Here are the next ten storylines on the countdown, as voted on by you, the readers!! Here is the master list of all storylines featured so far.
Okay, as usual, the votes are more bundled together at the bottom of the list and things open up as we go along. The results will be five a day, except today, when you get TEN (also they’ll be in smaller groups as we get to the very end)! Note, there may be some spoilers ahead! You are forewarned!
NOTE: All of these storyline posts will be image intensive, so I’ll be spreading them over multiple pages.
90. “Sleeper Season 1” by Ed Brubaker and Sean Phillips (Sleeper #1-12) – 118 points (2 first place votes)
Holden Carver is a super-villain working for the major bad guy, Tao (from Alan Moore’s run on WildC.A.T.S.).
Tao is the smartest person in the world, and can drive you mad just by calmly talking to you (he did so to a member of Stormwatch back in Moore’s WildC.A.T.S. run).
However, he does not know something very important about Holden – Holden is actually an undercover operative for the government!
The only problem is, in the prologue mini-series that led into Sleeper, Holden’s handler, John Lynch, the ONLY person in the world who knew of Carver’s undercover mission, was shot and is now in a coma.
So that’s the gist of Sleeper Season 1, by writer Ed Brubaker and artist Sean Phillips – what do you do when the only person who knows you’re not REALLY a criminal can’t tell anyone that you’re NOT really a criminal? And how long can you act as a criminal before you actually ARE a criminal?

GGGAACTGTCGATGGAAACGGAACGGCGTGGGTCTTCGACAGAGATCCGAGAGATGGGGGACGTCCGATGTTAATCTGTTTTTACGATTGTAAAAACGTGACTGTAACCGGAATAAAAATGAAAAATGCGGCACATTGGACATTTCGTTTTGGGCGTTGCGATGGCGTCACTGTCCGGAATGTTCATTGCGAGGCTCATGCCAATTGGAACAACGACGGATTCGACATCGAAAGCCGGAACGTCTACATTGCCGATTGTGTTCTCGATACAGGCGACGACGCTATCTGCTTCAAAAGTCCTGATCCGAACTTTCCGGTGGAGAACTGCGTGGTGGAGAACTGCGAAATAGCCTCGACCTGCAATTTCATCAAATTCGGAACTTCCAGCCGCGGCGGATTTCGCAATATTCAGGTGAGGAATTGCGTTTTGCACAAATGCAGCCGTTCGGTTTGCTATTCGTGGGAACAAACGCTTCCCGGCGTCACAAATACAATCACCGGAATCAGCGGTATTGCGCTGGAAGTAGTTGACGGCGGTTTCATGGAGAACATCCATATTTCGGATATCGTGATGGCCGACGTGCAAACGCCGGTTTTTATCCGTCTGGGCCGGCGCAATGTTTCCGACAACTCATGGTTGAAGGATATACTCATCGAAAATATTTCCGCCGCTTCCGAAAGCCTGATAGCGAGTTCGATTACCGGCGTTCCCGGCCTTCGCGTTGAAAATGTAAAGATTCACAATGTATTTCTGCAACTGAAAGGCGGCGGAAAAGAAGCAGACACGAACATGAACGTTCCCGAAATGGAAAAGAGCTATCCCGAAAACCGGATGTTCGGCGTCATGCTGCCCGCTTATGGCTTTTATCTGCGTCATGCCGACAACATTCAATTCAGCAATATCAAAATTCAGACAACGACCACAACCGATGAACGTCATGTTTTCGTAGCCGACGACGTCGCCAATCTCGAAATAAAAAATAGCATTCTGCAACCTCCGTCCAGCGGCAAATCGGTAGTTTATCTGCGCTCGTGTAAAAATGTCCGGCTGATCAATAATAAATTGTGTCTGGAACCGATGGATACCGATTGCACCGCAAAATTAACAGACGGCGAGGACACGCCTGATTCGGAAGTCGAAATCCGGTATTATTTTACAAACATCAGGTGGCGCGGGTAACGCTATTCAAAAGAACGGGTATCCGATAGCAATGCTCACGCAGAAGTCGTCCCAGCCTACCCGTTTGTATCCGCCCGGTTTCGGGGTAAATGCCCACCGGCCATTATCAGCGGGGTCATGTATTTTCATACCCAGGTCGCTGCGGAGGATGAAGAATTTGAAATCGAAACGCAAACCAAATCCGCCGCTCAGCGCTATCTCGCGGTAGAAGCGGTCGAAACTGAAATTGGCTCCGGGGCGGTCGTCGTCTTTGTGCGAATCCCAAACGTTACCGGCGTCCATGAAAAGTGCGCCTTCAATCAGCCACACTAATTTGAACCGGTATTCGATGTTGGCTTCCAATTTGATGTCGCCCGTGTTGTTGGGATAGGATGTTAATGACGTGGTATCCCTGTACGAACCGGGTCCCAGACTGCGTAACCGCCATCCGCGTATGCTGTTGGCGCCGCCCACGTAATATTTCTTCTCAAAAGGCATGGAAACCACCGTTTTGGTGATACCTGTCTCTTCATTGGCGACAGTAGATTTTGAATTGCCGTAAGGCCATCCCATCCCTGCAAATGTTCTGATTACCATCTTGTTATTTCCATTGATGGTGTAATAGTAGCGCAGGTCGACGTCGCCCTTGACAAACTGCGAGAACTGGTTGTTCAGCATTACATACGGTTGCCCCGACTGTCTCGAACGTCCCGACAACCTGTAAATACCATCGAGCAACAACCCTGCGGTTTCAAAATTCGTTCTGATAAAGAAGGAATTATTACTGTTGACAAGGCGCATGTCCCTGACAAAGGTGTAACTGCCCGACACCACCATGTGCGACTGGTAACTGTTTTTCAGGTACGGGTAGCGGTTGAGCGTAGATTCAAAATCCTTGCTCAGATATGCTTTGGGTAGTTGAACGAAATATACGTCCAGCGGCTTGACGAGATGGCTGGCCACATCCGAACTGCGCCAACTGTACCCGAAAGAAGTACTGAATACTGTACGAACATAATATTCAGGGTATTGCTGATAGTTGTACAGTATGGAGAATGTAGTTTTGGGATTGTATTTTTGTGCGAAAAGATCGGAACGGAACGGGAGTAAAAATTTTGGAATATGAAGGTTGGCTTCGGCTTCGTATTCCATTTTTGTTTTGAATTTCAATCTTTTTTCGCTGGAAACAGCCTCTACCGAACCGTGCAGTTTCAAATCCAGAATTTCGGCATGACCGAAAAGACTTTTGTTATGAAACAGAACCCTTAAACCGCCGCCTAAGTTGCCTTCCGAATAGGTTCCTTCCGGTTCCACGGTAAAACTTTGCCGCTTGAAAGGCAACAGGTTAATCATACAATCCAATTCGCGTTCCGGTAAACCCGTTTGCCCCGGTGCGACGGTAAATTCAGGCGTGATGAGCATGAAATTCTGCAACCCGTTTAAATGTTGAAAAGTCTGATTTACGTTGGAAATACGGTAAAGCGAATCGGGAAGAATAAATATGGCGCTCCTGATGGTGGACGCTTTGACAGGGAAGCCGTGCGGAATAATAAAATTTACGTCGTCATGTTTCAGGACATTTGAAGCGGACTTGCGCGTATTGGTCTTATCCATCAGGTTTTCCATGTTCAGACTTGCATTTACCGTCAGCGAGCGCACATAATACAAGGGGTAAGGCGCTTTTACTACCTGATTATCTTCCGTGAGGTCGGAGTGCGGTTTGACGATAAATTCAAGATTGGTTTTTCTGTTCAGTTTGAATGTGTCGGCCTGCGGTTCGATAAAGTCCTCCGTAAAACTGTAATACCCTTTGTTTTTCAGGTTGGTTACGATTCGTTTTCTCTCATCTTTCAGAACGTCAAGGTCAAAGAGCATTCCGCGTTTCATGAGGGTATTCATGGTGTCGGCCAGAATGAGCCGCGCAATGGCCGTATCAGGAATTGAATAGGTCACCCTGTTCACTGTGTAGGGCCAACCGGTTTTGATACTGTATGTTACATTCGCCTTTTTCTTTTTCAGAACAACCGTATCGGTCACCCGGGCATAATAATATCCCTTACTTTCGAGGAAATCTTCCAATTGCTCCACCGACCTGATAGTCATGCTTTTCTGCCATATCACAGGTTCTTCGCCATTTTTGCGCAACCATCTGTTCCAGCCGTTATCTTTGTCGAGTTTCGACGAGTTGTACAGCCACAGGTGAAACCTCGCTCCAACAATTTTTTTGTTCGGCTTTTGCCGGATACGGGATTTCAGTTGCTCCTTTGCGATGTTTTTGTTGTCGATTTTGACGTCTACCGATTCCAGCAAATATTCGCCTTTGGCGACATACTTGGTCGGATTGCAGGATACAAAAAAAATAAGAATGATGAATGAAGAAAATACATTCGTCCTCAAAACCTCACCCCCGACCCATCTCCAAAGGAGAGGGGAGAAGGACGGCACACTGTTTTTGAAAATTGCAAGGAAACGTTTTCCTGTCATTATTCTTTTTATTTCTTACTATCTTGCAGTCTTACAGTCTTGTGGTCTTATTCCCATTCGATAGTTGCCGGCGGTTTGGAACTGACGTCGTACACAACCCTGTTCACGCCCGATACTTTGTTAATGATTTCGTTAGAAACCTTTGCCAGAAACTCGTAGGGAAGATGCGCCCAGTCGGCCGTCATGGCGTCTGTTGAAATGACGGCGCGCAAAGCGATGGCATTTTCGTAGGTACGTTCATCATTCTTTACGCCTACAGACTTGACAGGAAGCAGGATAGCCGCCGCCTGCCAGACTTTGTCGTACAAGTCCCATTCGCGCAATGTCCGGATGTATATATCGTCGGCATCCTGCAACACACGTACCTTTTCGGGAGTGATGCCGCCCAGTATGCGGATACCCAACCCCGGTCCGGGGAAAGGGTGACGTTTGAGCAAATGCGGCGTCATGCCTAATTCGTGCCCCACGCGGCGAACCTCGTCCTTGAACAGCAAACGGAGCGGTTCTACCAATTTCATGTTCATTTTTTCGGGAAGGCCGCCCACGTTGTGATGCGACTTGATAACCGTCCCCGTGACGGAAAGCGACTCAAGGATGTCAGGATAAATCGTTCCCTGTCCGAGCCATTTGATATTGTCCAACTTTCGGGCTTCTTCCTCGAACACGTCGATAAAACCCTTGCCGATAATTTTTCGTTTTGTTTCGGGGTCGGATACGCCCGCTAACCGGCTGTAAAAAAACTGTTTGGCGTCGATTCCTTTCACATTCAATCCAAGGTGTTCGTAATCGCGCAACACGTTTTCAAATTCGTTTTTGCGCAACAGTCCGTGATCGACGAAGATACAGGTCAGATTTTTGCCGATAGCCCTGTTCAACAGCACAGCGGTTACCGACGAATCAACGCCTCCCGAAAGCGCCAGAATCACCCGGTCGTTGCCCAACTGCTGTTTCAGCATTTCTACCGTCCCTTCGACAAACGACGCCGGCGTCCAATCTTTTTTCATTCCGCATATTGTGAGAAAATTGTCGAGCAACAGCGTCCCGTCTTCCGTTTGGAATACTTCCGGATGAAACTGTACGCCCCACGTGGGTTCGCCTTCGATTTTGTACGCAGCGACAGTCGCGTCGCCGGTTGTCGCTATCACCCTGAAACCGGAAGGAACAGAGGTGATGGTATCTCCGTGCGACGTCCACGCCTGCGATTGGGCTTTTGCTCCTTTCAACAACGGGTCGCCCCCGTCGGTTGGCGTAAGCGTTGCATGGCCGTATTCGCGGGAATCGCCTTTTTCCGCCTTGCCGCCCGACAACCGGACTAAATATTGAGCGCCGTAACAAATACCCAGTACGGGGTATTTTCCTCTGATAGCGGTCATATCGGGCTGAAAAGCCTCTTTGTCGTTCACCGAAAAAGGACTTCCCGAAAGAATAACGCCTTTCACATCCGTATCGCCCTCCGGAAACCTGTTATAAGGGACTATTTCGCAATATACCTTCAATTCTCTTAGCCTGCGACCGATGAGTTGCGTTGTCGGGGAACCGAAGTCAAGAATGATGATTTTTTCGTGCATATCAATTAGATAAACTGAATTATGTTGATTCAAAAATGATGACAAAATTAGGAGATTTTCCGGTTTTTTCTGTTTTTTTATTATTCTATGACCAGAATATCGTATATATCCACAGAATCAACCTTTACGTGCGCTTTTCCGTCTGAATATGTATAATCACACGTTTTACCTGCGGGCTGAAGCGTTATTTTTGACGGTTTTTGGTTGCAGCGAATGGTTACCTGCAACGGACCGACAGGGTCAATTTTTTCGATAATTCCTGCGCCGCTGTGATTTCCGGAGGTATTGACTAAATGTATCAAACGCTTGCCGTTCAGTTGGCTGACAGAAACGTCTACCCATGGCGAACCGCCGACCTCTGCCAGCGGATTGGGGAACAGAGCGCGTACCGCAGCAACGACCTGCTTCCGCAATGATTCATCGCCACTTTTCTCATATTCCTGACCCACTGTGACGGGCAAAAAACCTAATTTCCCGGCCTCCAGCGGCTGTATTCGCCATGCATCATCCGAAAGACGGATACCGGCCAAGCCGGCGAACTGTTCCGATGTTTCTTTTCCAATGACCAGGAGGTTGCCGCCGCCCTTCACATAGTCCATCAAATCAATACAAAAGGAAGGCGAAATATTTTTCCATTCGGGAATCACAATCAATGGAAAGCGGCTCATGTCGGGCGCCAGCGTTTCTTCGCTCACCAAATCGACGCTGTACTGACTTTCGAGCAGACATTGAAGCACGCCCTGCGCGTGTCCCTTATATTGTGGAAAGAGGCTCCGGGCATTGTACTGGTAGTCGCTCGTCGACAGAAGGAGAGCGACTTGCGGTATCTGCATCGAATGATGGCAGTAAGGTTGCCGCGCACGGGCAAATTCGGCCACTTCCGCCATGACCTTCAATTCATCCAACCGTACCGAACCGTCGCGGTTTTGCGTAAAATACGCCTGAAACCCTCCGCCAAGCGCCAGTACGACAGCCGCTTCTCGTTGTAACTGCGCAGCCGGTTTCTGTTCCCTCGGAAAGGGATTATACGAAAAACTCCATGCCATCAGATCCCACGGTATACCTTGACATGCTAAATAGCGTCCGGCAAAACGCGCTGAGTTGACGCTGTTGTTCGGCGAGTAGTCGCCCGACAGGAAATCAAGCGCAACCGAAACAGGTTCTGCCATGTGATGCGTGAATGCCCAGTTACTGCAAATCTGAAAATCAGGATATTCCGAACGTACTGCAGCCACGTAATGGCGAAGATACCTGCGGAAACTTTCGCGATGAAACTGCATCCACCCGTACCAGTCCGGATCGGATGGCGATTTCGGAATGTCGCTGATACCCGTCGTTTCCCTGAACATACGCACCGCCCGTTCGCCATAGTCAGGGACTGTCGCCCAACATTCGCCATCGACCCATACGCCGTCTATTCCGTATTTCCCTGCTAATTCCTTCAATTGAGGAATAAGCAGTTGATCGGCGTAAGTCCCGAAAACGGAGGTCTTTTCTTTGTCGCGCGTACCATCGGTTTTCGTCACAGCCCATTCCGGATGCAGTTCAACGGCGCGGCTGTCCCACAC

Besides this great philosophical question, the series contains a good deal of humor, really. Brubaker and Phillips clearly have a blast coming up with off-beat supervillains and their powers. Carver falls hard for one of his fellow villains, Miss Misery, a woman who, while she loves Carver, knows that she literally CANNOT be happy, because she is actually powered by, well, misery.
Check out her origin story, an example of that strange and beautiful mixture between drama and dark humor that Sleeper delivered routinely…
Phillips “noir” artwork is perfect for the book, as it is perfect for MOST of the books Phillips draws – that’s how good he is.
The series has a couple of game-changers that pop up at the end of the first “season” that made the follow-up Season 2 extremely unpredictable – the only thing predictable about this series is that every issue was going to be good.
89. “Avengers Forever” by Kurt Busiek, Roger Stern, Carlos Pacheco and Jesus Merino (Avengers Forever #1-12) – 119 points (1 first place vote)
This time-travel classic stars a unique team of Avengers plucked from the past, present and future, who have to take on Immortus and the Time Keepers, a powerful group that has been manipulating the Avengers for years. Each member of the team is chosen at a very specific moment, as Busiek, Pacheco and Merino demonstrate in this sequence from the second issue of the series…